Both Republican presidential candidates have turned up the pressure on Kasich, casting the Ohio governor as a nuisance candidate whose presence in the race is only frustrating their efforts to snag the nomination.

“If I didn’t have Kasich, I automatically win,” Trump claimed Sunday evening in West Allis, Wis.

Even Texas Sen. Cruz, who is second to Trump in the delegate race and eager to whittle the contest down to a two-man battle in the final weeks before the convention, is losing patience with what he describes as Kasich’s “spoiler” bid.

On Monday, Cruz said talk of someone other than him or Trump winning the Republican nomination at a contested convention is “nothing less than a pipe dream.”

The complaints are building ahead of Wisconsin’s primary on Tuesday.

It’s yet another contest that Kasich, who has won only his home state of Ohio, likely has no shot at winning. But Kasich’s out-in-the-open strategy is not to win in the traditional, state-by-state way — but prevent his rivals from clinching the nomination with the requisite 1,237 delegates, in order to trigger a contested convention in Cleveland.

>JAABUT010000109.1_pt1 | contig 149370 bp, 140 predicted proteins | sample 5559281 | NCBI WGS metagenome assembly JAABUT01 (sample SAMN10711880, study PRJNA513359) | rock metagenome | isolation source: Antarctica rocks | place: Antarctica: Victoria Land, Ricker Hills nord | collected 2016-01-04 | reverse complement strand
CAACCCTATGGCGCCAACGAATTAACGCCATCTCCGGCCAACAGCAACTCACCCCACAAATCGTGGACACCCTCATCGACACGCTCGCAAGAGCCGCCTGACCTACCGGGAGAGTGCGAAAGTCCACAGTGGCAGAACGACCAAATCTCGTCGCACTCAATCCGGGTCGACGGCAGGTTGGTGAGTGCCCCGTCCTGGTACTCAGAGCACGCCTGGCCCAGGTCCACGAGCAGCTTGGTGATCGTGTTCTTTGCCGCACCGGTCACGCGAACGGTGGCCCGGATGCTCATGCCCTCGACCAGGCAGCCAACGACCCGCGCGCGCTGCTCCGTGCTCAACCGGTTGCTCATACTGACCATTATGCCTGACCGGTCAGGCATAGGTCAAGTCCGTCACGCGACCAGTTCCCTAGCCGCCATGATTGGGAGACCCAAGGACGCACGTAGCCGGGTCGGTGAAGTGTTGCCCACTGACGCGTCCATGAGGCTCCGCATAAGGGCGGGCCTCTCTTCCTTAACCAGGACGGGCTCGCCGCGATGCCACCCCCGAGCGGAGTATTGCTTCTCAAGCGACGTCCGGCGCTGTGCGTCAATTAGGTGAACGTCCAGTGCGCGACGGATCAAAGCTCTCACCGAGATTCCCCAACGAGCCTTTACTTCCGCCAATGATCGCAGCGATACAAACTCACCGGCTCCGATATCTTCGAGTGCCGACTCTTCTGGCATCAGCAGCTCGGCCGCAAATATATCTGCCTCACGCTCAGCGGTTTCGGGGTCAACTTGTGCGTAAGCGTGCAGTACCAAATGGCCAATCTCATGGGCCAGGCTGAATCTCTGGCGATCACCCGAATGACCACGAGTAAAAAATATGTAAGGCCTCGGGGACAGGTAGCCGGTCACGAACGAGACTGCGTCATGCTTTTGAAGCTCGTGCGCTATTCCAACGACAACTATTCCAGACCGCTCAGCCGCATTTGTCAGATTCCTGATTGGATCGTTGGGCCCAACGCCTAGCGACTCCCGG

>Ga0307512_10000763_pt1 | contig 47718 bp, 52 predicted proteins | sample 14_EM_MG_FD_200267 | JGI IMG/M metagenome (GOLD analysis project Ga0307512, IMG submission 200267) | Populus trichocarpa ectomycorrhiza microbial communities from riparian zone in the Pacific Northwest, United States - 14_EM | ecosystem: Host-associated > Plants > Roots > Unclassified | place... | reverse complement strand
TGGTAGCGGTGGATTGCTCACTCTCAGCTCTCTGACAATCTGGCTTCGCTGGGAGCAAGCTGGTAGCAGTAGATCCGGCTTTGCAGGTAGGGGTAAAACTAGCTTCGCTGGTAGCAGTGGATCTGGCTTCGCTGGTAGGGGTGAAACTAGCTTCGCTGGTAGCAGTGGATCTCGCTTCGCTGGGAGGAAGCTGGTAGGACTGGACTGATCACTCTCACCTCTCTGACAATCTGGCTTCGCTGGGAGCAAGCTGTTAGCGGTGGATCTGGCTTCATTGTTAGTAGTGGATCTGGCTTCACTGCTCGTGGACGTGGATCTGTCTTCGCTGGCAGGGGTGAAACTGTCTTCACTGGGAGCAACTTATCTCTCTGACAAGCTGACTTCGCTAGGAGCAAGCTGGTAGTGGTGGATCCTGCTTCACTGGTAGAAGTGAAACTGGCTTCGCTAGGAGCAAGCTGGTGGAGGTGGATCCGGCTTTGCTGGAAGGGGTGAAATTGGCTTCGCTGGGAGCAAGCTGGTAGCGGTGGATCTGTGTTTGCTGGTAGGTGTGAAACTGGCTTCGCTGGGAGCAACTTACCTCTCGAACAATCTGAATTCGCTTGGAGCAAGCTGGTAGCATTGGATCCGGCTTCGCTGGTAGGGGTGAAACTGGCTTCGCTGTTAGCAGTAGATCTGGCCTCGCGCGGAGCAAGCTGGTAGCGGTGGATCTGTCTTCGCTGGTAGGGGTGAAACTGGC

The two candidates with a more plausible path to the nomination – particularly Trump – are signaling the time has come, though, for Kasich to get out.

Trump said Sunday it was unfair for Kasich to continue campaigning. He suggested Kasich follow the lead of former candidates Marco Rubio and Jeb Bush — and quit. He said earlier Sunday he had shared his concerns with Republican National Committee officials at a meeting in Washington this past week.

While Kasich defends his presence in the race, Cruz told Fox News that Kasich at this point is “mathematically eliminated” and right now is only playing the role of “spoiler.”

“A vote for Kasich is a vote for Donald Trump,” Cruz said. “You cannot be the nominee if you lose every state other than your home state.”

As of Monday afternoon, Trump had 736 delegates, Cruz had 463 and Kasich had 143.

Kasich acknowledges he cannot catch up in the delegate race, leaving a contested convention his only path to victory. Still, Kasich suggested that a contested convention would not involve the chaos that party leaders fear.

“Kids will spend less time focusing on Bieber and Kardashian and more time focusing on how we elect presidents,” Kasich told ABC. “It will be so cool.”